On the dark side of the park: a ranger's memoir

  Park ranger Jordan Fisher Smith dreamed of a career in Yosemite or Grand Teton, but fate led him to California’s Auburn State Recreation Area, a place he calls "the inverse of Yellowstone." During his 14 years as a ranger in the canyons of the American River, the long-planned Auburn Dam loomed over the place, always one step away from drowning the canyons for good. Protecting this doomed bit of nature took a heavy toll on Smith and his coworkers. Over the years, they dealt not only with dust and heat and substandard equipment but also with violent gold miners, drug dealers, a mountain lion attack, suicides and deadly accidents.

In a series of beautifully restrained essays, Smith describes the terror and the boredom of life in the canyons, and muses about the larger purpose of his work. "If you’re lucky, you get assigned to people who seem worth saving and land and waters whose situation is not hopeless," he writes. "If not, you save them anyway."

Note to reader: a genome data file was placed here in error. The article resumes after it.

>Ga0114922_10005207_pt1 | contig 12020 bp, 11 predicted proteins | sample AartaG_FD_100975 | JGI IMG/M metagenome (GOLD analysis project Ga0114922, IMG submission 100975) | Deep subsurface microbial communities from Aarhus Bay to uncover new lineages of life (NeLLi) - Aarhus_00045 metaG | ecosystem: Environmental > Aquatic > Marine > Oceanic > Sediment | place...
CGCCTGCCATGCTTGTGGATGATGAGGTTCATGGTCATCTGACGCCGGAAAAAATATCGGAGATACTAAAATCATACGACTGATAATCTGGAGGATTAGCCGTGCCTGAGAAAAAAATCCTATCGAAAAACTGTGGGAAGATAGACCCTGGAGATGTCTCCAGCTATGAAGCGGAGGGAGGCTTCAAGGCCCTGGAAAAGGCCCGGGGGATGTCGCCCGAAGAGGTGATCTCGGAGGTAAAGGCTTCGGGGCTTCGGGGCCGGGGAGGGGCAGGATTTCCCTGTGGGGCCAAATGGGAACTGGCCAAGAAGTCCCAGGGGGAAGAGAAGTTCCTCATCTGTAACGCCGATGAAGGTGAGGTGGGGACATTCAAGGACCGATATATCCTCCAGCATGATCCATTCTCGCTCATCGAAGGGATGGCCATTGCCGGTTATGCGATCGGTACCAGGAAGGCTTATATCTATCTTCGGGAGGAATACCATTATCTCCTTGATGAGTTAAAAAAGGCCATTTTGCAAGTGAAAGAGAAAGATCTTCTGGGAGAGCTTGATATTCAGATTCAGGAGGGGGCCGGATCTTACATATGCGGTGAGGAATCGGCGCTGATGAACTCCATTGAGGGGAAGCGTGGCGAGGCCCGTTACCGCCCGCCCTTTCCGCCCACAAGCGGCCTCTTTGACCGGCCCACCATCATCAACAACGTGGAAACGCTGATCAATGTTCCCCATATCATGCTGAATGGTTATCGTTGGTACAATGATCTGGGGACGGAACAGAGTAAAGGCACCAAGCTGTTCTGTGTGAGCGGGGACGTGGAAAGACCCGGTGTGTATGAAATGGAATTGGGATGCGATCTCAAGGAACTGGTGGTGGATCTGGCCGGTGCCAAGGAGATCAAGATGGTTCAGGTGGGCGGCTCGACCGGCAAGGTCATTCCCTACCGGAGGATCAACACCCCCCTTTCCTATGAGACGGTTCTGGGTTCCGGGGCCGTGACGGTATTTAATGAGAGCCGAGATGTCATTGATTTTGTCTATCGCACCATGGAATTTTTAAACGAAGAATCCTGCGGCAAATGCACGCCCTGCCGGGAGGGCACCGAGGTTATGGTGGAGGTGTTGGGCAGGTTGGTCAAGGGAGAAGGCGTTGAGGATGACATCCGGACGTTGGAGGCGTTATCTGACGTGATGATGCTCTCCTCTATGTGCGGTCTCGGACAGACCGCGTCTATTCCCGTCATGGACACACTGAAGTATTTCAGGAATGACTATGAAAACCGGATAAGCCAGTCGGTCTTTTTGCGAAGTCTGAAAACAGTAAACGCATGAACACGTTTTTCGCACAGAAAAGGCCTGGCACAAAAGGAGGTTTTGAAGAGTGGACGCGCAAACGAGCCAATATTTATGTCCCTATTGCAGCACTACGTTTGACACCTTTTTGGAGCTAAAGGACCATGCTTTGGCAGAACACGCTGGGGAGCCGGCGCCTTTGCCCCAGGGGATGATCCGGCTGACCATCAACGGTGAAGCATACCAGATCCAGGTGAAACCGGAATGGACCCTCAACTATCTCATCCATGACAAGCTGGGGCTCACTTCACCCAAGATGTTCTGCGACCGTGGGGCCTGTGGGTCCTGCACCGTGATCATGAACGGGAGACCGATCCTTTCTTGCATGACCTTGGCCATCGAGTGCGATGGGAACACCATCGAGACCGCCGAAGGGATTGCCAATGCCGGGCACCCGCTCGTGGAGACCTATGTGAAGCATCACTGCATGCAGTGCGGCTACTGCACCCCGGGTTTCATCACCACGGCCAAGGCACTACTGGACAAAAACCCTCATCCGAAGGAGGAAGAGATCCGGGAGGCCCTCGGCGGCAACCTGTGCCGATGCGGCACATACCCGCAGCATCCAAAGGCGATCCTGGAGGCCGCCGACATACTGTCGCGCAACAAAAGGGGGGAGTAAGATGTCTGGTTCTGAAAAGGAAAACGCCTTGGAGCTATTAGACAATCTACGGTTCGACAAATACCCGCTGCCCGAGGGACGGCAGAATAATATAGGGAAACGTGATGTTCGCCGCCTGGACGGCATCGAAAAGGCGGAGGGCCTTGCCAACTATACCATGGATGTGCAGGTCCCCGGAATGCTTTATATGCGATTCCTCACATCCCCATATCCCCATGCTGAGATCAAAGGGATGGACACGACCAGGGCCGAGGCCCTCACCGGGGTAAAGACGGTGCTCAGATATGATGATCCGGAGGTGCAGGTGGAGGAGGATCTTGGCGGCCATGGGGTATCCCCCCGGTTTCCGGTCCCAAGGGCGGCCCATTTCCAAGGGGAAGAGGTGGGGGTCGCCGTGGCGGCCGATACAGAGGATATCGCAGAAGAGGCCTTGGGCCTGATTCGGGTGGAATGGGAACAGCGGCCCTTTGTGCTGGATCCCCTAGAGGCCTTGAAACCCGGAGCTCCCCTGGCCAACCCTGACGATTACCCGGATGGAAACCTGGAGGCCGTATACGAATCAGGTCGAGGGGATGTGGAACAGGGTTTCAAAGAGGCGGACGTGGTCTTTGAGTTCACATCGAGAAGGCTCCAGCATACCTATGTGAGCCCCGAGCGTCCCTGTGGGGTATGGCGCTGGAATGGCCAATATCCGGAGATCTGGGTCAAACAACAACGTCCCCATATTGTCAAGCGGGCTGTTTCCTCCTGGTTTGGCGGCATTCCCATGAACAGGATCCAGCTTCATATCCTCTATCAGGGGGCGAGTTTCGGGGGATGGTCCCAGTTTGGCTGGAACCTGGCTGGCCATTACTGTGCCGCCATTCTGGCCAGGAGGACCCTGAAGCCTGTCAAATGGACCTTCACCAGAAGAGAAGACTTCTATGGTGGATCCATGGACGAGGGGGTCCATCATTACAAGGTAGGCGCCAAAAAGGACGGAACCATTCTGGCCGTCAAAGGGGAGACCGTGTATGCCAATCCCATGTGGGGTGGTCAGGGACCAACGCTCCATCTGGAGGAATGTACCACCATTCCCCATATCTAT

The Auburn State Recreation Area, he makes clear, is not easy to love. But he argues, with the credibility of long experience, that even the most damaged of natural places are still worth our close attention. "Even with our interventions, and now because of them, the world continues to be mysterious and accidental," he concludes. "In the end, much of what is seemingly known and tamed is in fact unknown and untamed."

Nature Noir: A Park Ranger’s Patrol in the Sierra
Jordan Fisher Smith
224 pages, hardcover $24.
Houghton Mifflin, 2004.